CRN's 30th Anniversary: 30 Years Of Headlines

CRN's 30 Years

Where were you in 1982? CRN knows where it was, gearing up for its very first issue—then known as Computer Retail News—and preparing to become the channel advocate and deliverer of industry news to solution providers. But how times have changed since CRN made its debut on June 7, 1982.

In honor of our 30th anniversary, we've prepared a timeline of some of our past covers and coverage. In 30 years, technology has evolved and the channel has kept pace with the change. Here's a look back:


In October, San Jose, Calif., Mayor Janet Gray Hayes and Businessland founder Dave Norman open the first store in the chain. They get a little help from a Charlie Chaplin knockoff character, which IBM used in its early IBM PC ads.


Hanging up: Plans for the breakup of AT&T are approved, putting an end to lengthy -- and expensive -- proceedings. The result is the creation of seven Regional Bell Operating Companies (RBOCs), or "Baby Bells."


Apple treats Super Bowl viewers to its "1984" commercial for the brand-new Macintosh. The ad first aired during the third quarter of Super Bowl XVIII and is still revered as one of the best of all time. It was updated 20 years later for the iPod.


Apple CEO John Sculley (right) on July 29 relieves co-founder Steve Jobs (left) of day-to-day resonsibilities. Jobs would quit later that year. Sculley, a former president of Pepsi, remained with Apple until 1993 and now runs a venture capital firm with his brother.


Compaq debuts the Deskpro 386, based on Intel's 32-bit 80386 processor, in September. It marked the first real competitive threat to IBM and, indeed, Compaq soon jumped ahead of Big Blue in terms of PC innovation and share.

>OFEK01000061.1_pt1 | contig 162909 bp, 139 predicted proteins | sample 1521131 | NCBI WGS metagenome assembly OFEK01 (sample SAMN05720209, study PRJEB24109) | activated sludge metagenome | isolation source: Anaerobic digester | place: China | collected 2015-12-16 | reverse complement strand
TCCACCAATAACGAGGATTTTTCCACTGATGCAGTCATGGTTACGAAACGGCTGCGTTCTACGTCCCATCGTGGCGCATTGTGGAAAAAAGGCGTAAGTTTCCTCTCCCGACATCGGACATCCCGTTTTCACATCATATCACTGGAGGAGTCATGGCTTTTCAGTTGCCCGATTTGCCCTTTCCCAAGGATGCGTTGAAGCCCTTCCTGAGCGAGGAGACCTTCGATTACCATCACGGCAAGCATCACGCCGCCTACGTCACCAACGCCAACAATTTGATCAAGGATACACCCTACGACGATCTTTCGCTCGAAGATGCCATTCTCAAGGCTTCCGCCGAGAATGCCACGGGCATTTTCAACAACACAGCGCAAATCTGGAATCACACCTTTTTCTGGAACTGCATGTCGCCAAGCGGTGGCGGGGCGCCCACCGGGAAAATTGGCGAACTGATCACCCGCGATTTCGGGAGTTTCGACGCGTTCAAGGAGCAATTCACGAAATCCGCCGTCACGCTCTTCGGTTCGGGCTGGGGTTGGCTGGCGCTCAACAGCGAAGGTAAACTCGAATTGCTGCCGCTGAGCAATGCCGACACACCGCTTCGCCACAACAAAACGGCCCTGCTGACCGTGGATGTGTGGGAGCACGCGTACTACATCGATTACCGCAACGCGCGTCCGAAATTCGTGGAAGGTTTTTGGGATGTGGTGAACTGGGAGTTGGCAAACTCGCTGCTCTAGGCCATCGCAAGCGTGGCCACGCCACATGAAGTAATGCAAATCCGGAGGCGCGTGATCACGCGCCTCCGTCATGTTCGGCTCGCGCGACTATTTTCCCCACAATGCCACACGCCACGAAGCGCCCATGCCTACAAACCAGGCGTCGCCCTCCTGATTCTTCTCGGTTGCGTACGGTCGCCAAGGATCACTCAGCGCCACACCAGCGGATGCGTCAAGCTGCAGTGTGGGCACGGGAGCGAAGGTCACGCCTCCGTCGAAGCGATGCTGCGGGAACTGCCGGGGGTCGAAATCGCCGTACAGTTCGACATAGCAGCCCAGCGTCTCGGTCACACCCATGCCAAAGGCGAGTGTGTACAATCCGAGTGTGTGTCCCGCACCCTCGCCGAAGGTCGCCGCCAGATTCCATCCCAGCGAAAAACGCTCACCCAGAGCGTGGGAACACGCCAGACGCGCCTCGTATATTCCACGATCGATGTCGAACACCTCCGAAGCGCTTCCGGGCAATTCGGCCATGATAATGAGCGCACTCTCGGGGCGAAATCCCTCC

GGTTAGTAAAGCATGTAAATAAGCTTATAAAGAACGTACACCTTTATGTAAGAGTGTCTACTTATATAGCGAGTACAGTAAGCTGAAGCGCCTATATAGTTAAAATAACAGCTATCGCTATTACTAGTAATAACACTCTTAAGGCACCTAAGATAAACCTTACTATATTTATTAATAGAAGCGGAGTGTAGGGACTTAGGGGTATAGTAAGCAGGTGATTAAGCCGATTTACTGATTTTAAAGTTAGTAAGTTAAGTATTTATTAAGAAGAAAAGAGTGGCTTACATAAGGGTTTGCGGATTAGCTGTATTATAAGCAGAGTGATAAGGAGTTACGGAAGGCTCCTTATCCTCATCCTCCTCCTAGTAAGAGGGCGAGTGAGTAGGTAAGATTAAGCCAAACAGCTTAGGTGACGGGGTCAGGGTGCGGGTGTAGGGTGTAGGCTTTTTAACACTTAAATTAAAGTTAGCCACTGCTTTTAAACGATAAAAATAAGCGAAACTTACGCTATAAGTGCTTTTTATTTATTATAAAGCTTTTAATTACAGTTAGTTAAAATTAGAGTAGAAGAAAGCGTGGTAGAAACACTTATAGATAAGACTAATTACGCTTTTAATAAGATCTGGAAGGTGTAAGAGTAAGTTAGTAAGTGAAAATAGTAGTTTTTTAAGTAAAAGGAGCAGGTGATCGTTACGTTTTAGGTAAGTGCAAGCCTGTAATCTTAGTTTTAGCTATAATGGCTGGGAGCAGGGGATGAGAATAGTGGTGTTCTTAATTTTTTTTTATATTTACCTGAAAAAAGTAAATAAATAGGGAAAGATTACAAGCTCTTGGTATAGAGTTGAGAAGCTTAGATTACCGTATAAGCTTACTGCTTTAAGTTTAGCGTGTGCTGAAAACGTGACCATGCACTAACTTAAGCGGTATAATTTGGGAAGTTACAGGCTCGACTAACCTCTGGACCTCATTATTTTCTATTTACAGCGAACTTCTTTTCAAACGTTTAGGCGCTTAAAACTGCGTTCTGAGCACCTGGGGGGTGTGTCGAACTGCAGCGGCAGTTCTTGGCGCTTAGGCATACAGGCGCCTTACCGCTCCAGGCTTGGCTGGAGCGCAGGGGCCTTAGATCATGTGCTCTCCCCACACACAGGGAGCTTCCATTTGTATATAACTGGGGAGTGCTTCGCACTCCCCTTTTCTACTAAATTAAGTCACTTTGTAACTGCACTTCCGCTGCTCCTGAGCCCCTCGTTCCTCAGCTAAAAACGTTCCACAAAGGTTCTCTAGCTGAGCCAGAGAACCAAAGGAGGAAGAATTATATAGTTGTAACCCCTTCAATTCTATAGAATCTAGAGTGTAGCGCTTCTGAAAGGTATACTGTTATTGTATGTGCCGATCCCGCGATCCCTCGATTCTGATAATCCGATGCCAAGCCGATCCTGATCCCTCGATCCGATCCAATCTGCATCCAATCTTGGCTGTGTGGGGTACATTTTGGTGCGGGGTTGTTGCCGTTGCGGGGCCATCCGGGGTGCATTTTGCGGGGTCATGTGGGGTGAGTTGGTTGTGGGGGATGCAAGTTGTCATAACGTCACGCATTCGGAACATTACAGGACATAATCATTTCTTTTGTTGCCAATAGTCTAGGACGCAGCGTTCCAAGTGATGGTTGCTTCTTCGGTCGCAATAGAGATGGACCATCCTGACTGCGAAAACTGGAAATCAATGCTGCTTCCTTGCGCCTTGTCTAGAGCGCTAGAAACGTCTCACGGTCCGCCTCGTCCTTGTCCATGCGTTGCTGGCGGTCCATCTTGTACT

With the Personal System/2 (PS/2), IBM's Bill Lowe hopes to establish the Micro Channel Architecture as an industry standard. It featured a proprietary architecture that never gained enough traction in the market, in part due to increasing demand for the Windows/Intel systems.


Steve Jobs returns with the launch of NeXT Computer, a cube-shaped computer that ran Motorola processors, a Unix-based OS and cost $6,500. The company was purchased by Apple in 1996 for more than $400 million and 1.5 million shares of Apple stock, marking the return of Jobs to Apple.


Bill Gates powers things up with Microsoft's first version of Office for the Mac. The suite included Word, Excel and PowerPoint and was launched for Windows a year later.


The channel begins to shift as dealer and distributor boundaries blur. The rise of aggregator and affiliate programs, which created cost-plus reseller chains that had vendor approval, spelled conflict for independent dealers.


You don't say: Tim Berners-Lee develops the HyperText Markup Language as a contractor for CERN with help from Robert Cailliau. was created as the world's first Web site.


Compaq co-founder Rod Canion (far left) is ousted as CEO. Also that year, Borland's Philippe Kahn (left) shakes with Bill Lyons on a $439 million deal to buy desktop database company Ashton-Tate.


Microsoft ships Windows 3.1, vaulting the graphical user interface into prime time. The 16-bit OS featured a TrueType font system that made Windows friendly for millions of consumers using PCs for the first time.


Marc Andreessen and a team of programmers release a new Web browser, Mosaic, that was created at the National Center for Supercomputing Applications. Mosaic was a popular early browser to access the Internet until Andreessen later created Netscape Navigator.


Exclamation point: Jerry Yang and David Filo begin compiling the database of Web sites that would become the foundation for Yahoo. Originally called "Jerry and David's Guide to the World Wide Web," the Web site registered more than 1 million hits by the end of the year.


Bill Gates is illuminated as he presides over the launch of Windows 95, part of Microsoft's massive marketing campaign for the latest version of its operating system. Win 95 introduced the world to "plug-and-play," the Start menu and more.